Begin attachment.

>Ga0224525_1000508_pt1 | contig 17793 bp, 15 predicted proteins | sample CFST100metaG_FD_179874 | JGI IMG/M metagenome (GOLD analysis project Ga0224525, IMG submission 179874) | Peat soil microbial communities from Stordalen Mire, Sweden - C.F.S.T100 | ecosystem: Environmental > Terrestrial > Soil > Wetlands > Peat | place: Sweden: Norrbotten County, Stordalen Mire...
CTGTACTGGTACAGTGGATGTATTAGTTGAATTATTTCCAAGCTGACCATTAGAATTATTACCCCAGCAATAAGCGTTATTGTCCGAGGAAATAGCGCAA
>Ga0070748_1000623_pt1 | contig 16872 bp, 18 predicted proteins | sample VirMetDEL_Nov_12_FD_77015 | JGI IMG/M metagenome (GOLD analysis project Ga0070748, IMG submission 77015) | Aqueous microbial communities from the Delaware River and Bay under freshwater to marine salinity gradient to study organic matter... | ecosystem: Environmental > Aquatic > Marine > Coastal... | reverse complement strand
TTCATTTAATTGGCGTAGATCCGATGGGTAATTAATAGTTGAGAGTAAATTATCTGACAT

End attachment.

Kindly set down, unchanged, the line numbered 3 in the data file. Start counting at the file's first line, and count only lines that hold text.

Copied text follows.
>Ga0070748_1000623_pt1 | contig 16872 bp, 18 predicted proteins | sample VirMetDEL_Nov_12_FD_77015 | JGI IMG/M metagenome (GOLD analysis project Ga0070748, IMG submission 77015) | Aqueous microbial communities from the Delaware River and Bay under freshwater to marine salinity gradient to study organic matter... | ecosystem: Environmental > Aquatic > Marine > Coastal... | reverse complement strand